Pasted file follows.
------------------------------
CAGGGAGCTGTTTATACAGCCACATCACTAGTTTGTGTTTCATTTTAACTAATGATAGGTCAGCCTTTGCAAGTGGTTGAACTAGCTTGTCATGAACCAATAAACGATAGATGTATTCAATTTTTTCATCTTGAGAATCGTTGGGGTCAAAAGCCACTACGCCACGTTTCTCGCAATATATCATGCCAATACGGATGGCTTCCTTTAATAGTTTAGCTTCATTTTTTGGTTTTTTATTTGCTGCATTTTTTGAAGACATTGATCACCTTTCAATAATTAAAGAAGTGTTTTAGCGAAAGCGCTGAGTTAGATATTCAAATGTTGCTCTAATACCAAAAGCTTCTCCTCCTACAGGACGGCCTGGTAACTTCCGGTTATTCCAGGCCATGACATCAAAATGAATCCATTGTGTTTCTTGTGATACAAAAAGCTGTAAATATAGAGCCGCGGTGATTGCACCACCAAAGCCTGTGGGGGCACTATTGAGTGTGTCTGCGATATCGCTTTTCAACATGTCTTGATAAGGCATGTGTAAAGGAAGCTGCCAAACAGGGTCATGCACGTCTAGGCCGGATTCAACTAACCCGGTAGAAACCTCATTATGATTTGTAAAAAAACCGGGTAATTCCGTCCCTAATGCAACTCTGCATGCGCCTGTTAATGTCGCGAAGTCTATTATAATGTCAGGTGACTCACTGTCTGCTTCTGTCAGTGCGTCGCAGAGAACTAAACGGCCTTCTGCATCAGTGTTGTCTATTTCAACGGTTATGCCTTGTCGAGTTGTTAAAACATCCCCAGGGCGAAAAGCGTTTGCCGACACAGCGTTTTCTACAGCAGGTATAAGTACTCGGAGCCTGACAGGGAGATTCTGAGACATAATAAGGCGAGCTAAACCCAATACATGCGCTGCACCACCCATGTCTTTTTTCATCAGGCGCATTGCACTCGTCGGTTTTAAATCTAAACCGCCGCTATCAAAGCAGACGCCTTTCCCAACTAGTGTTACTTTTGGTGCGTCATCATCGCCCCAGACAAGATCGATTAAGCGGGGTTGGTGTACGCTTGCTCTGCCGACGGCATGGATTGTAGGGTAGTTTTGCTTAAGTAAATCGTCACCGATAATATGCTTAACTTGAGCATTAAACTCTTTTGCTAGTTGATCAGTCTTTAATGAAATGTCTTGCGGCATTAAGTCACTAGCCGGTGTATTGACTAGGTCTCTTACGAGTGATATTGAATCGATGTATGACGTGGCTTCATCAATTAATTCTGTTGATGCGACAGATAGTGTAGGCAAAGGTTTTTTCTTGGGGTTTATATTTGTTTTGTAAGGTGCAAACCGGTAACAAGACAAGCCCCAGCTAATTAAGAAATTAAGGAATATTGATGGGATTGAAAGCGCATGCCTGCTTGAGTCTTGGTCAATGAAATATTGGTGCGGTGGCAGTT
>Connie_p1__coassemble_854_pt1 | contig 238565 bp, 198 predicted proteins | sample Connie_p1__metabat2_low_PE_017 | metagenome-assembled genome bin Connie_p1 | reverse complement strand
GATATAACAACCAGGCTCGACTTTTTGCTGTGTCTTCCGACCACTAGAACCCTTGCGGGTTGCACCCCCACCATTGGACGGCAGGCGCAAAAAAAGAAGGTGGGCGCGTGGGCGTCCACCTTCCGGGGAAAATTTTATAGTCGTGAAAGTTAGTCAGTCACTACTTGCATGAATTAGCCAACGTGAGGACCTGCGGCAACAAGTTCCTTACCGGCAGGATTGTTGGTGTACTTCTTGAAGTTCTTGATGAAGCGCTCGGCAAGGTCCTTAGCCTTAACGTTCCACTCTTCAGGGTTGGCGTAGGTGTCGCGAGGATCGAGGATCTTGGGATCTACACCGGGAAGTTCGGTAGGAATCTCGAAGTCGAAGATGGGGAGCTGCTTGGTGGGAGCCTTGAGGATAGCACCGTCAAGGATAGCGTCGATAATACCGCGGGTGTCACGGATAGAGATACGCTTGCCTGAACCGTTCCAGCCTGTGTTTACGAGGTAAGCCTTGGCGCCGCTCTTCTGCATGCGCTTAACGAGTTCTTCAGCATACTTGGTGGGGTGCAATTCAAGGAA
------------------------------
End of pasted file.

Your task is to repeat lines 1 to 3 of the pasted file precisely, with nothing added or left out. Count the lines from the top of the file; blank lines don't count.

CAGGGAGCTGTTTATACAGCCACATCACTAGTTTGTGTTTCATTTTAACTAATGATAGGTCAGCCTTTGCAAGTGGTTGAACTAGCTTGTCATGAACCAATAAACGATAGATGTATTCAATTTTTTCATCTTGAGAATCGTTGGGGTCAAAAGCCACTACGCCACGTTTCTCGCAATATATCATGCCAATACGGATGGCTTCCTTTAATAGTTTAGCTTCATTTTTTGGTTTTTTATTTGCTGCATTTTTTGAAGACATTGATCACCTTTCAATAATTAAAGAAGTGTTTTAGCGAAAGCGCTGAGTTAGATATTCAAATGTTGCTCTAATACCAAAAGCTTCTCCTCCTACAGGACGGCCTGGTAACTTCCGGTTATTCCAGGCCATGACATCAAAATGAATCCATTGTGTTTCTTGTGATACAAAAAGCTGTAAATATAGAGCCGCGGTGATTGCACCACCAAAGCCTGTGGGGGCACTATTGAGTGTGTCTGCGATATCGCTTTTCAACATGTCTTGATAAGGCATGTGTAAAGGAAGCTGCCAAACAGGGTCATGCACGTCTAGGCCGGATTCAACTAACCCGGTAGAAACCTCATTATGATTTGTAAAAAAACCGGGTAATTCCGTCCCTAATGCAACTCTGCATGCGCCTGTTAATGTCGCGAAGTCTATTATAATGTCAGGTGACTCACTGTCTGCTTCTGTCAGTGCGTCGCAGAGAACTAAACGGCCTTCTGCATCAGTGTTGTCTATTTCAACGGTTATGCCTTGTCGAGTTGTTAAAACATCCCCAGGGCGAAAAGCGTTTGCCGACACAGCGTTTTCTACAGCAGGTATAAGTACTCGGAGCCTGACAGGGAGATTCTGAGACATAATAAGGCGAGCTAAACCCAATACATGCGCTGCACCACCCATGTCTTTTTTCATCAGGCGCATTGCACTCGTCGGTTTTAAATCTAAACCGCCGCTATCAAAGCAGACGCCTTTCCCAACTAGTGTTACTTTTGGTGCGTCATCATCGCCCCAGACAAGATCGATTAAGCGGGGTTGGTGTACGCTTGCTCTGCCGACGGCATGGATTGTAGGGTAGTTTTGCTTAAGTAAATCGTCACCGATAATATGCTTAACTTGAGCATTAAACTCTTTTGCTAGTTGATCAGTCTTTAATGAAATGTCTTGCGGCATTAAGTCACTAGCCGGTGTATTGACTAGGTCTCTTACGAGTGATATTGAATCGATGTATGACGTGGCTTCATCAATTAATTCTGTTGATGCGACAGATAGTGTAGGCAAAGGTTTTTTCTTGGGGTTTATATTTGTTTTGTAAGGTGCAAACCGGTAACAAGACAAGCCCCAGCTAATTAAGAAATTAAGGAATATTGATGGGATTGAAAGCGCATGCCTGCTTGAGTCTTGGTCAATGAAATATTGGTGCGGTGGCAGTT
>Connie_p1__coassemble_854_pt1 | contig 238565 bp, 198 predicted proteins | sample Connie_p1__metabat2_low_PE_017 | metagenome-assembled genome bin Connie_p1 | reverse complement strand
GATATAACAACCAGGCTCGACTTTTTGCTGTGTCTTCCGACCACTAGAACCCTTGCGGGTTGCACCCCCACCATTGGACGGCAGGCGCAAAAAAAGAAGGTGGGCGCGTGGGCGTCCACCTTCCGGGGAAAATTTTATAGTCGTGAAAGTTAGTCAGTCACTACTTGCATGAATTAGCCAACGTGAGGACCTGCGGCAACAAGTTCCTTACCGGCAGGATTGTTGGTGTACTTCTTGAAGTTCTTGATGAAGCGCTCGGCAAGGTCCTTAGCCTTAACGTTCCACTCTTCAGGGTTGGCGTAGGTGTCGCGAGGATCGAGGATCTTGGGATCTACACCGGGAAGTTCGGTAGGAATCTCGAAGTCGAAGATGGGGAGCTGCTTGGTGGGAGCCTTGAGGATAGCACCGTCAAGGATAGCGTCGATAATACCGCGGGTGTCACGGATAGAGATACGCTTGCCTGAACCGTTCCAGCCTGTGTTTACGAGGTAAGCCTTGGCGCCGCTCTTCTGCATGCGCTTAACGAGTTCTTCAGCATACTTGGTGGGGTGCAATTCAAGGAA